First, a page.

deterministic and random designs.
Theorem 2 showed that the
support of the signed support of the Lasso estimator is the same as that
in the zeronoise problem with high probability. However, it is worthwhile
to note that the conditions in Eq. (1314) might not always hold. For
example, when the noisy level is high, one may not find a suitable lambda
or c_1 > 1 that satisfies Eq. (13).
Minor comments: 1.
Lemma 2.1, Eq. (16) => Eq. (5) 2. v_0, T_0 is not easy to
understand from the discussion in Section 1.3, although it should denote
the restriction of v_0 to the indices in T_0.
After reading other
reviewers' comments and the author response, the reviewer would like to
keep the original recommendation. Q2: Please summarize
your review in 12 sentences
This an interesting theory paper on model selection in
the large p small n scenario. The authors developed a generalized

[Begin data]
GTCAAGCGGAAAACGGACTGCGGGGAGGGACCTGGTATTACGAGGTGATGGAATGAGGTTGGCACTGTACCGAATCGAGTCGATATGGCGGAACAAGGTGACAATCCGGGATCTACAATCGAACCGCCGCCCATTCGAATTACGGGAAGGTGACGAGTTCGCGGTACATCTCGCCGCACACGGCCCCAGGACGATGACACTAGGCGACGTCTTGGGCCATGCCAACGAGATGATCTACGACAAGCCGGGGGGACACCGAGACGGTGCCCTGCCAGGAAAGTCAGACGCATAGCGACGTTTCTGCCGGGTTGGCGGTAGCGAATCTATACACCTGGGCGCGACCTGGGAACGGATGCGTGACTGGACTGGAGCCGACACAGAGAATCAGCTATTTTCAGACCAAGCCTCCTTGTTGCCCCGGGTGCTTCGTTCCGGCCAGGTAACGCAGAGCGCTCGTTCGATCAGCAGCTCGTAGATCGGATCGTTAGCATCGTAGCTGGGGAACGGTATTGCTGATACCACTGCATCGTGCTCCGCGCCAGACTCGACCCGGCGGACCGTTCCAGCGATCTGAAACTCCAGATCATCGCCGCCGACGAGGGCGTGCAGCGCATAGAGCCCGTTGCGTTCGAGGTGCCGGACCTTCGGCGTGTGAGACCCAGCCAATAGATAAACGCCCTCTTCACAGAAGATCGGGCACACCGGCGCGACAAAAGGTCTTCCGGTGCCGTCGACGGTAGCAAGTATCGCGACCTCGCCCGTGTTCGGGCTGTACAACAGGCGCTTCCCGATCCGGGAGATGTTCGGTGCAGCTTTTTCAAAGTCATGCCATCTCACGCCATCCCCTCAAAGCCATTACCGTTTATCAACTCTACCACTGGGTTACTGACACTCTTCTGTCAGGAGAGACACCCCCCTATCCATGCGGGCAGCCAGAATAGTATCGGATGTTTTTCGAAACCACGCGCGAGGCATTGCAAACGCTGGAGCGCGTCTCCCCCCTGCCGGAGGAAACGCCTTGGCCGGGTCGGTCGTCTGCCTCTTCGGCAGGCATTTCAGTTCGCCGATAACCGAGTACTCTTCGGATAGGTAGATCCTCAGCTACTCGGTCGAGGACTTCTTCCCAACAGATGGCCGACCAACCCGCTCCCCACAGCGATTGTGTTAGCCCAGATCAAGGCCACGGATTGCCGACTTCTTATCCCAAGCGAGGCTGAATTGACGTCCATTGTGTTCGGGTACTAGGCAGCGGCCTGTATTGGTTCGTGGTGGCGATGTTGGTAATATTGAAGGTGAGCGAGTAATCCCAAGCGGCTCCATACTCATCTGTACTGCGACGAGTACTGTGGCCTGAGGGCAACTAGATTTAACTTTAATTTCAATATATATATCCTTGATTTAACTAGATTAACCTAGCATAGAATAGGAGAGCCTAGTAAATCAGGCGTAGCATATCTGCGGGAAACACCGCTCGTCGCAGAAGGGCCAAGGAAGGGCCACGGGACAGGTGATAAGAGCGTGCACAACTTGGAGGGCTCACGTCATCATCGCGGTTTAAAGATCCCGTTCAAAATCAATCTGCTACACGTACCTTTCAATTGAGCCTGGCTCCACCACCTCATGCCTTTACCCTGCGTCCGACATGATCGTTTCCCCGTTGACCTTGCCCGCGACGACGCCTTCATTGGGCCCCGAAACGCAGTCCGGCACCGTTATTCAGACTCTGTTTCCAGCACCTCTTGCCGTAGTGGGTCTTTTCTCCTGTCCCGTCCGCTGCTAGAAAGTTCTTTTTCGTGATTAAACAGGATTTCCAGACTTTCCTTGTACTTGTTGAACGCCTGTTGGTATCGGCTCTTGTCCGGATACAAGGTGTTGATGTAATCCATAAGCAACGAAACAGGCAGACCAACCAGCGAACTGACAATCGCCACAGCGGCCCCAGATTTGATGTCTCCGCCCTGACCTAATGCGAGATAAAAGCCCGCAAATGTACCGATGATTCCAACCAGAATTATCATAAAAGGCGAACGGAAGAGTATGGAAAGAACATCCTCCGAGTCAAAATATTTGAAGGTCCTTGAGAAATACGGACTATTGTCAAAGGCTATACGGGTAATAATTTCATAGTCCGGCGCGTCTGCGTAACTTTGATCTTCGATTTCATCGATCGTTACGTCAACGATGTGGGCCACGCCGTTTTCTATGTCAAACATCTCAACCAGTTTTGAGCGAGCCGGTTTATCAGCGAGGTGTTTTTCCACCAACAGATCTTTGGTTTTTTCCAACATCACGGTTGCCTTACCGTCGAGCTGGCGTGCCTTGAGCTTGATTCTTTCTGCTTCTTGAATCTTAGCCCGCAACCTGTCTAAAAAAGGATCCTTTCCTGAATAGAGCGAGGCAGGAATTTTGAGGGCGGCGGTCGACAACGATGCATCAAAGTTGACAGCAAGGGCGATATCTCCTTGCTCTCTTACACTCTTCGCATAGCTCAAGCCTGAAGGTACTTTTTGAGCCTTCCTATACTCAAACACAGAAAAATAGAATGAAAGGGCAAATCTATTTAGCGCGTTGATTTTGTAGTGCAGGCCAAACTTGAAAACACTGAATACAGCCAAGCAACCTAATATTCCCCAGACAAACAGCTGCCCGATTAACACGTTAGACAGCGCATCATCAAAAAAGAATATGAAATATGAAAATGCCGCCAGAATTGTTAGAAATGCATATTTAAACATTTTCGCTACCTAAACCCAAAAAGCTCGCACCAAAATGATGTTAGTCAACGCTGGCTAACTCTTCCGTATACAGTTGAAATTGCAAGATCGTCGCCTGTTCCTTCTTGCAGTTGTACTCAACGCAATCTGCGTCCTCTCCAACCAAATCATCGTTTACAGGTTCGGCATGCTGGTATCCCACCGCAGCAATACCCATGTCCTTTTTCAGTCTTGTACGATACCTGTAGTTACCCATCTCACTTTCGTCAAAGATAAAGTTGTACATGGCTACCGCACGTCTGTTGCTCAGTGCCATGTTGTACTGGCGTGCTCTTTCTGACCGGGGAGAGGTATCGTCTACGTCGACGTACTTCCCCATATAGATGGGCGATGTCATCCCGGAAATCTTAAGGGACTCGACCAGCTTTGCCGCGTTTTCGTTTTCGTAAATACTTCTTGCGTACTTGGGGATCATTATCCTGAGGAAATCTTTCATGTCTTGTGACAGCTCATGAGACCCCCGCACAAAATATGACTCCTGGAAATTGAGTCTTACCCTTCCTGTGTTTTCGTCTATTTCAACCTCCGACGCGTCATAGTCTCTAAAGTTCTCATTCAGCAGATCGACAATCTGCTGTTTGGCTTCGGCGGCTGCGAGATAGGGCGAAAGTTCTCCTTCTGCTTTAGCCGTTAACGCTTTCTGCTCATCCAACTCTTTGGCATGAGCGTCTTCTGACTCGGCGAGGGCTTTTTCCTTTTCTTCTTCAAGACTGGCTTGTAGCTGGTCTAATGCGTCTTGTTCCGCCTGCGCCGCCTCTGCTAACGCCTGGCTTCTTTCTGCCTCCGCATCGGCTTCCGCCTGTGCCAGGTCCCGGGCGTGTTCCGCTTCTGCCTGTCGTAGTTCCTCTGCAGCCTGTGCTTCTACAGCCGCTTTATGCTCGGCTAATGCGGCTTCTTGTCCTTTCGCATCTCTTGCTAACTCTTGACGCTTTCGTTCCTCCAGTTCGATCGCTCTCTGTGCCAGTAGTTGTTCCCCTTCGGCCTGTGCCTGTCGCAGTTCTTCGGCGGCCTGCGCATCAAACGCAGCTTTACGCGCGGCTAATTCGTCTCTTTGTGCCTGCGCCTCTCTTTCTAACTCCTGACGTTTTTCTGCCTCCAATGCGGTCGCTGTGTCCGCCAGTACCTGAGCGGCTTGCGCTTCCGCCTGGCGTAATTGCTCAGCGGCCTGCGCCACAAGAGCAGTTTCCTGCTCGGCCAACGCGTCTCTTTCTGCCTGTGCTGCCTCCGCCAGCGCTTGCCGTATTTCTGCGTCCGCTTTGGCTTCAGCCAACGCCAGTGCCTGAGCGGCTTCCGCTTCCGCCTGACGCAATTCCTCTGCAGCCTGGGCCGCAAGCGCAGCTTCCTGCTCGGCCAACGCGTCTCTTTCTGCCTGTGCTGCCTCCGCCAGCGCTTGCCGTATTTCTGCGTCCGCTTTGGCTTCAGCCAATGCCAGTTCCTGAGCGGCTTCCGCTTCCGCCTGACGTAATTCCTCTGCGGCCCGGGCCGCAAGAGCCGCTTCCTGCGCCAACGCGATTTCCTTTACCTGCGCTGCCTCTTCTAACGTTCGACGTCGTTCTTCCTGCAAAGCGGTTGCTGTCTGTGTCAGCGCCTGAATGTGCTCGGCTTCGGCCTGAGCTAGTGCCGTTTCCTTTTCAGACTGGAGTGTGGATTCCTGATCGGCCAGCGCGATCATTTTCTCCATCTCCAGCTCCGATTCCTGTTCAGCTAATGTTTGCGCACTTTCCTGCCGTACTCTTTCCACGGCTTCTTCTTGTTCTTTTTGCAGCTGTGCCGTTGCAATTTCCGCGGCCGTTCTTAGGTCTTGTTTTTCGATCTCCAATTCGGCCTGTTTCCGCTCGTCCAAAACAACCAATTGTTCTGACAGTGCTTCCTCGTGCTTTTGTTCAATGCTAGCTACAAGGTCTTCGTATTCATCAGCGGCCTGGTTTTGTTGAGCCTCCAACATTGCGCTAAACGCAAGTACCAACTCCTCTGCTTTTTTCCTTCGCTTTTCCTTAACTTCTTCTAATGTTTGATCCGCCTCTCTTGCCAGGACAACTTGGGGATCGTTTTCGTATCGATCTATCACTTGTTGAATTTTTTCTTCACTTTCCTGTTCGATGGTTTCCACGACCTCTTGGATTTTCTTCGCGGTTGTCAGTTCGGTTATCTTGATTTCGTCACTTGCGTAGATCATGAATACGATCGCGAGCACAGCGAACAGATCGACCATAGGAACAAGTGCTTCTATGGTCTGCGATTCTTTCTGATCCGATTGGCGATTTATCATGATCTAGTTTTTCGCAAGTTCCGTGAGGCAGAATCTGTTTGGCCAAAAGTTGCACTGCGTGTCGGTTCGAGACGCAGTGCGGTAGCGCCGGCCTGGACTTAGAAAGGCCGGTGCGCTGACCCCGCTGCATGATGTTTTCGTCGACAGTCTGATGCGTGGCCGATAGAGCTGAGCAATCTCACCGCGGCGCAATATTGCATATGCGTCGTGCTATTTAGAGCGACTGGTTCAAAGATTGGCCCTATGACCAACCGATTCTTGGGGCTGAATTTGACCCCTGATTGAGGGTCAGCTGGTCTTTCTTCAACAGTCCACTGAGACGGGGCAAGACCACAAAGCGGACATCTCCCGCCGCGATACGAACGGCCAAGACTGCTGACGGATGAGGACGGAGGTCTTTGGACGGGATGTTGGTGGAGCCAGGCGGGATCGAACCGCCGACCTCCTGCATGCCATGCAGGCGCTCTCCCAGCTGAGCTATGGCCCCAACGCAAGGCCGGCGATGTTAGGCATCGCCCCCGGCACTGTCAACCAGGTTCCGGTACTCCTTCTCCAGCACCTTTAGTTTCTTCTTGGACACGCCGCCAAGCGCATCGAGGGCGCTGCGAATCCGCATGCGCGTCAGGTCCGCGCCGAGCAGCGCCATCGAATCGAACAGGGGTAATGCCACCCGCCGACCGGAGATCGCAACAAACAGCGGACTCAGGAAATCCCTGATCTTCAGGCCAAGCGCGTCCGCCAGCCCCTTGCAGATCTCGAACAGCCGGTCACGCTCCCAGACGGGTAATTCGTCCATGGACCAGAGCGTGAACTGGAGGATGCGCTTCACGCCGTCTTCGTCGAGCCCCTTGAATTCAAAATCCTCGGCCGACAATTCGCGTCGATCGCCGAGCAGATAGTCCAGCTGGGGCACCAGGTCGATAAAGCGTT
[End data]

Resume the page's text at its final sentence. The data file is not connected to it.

irrepresentability condition and applied it for studying the socalled
GAUSSLASSO selector. Submitted by
Assigned_Reviewer_6
Q1: Comments to author(s).
First provide a summary of the paper, and then address the following
criteria: Quality, clarity, originality and significance. (For detailed
reviewing guidelines, see
http://nips.cc/PaperInformation/ReviewerInstructions)
This paper provides a thorough and comprehensive study
of the postLasso (the estimator obtained by fitting a least
square model on the variables selected by the Lasso) in the context of
high dimensional sparse regression.
A new theoretical guarantee is
provided for the post Lasso, as well as simulated experiments on a
toy example where the benefit of the procedure is clear.
Though, there are still a few points that could be improved.
First, some important references are missing about other works
considering the postLasso on a theoretical level (or a variation
of it):
"Pivotal Estimation of Nonparametric Functions via
Squareroot Lasso" Alexandre Belloni, Victor Chernozhukov, Lie Wang
(cf. Theorem 7 for instance)
"L1Penalized Quantile
Regression in HighDimensional Sparse Models", Alexandre Belloni and
Victor Chernozhukov, 2011 (cf. postl1QR Theorem 5)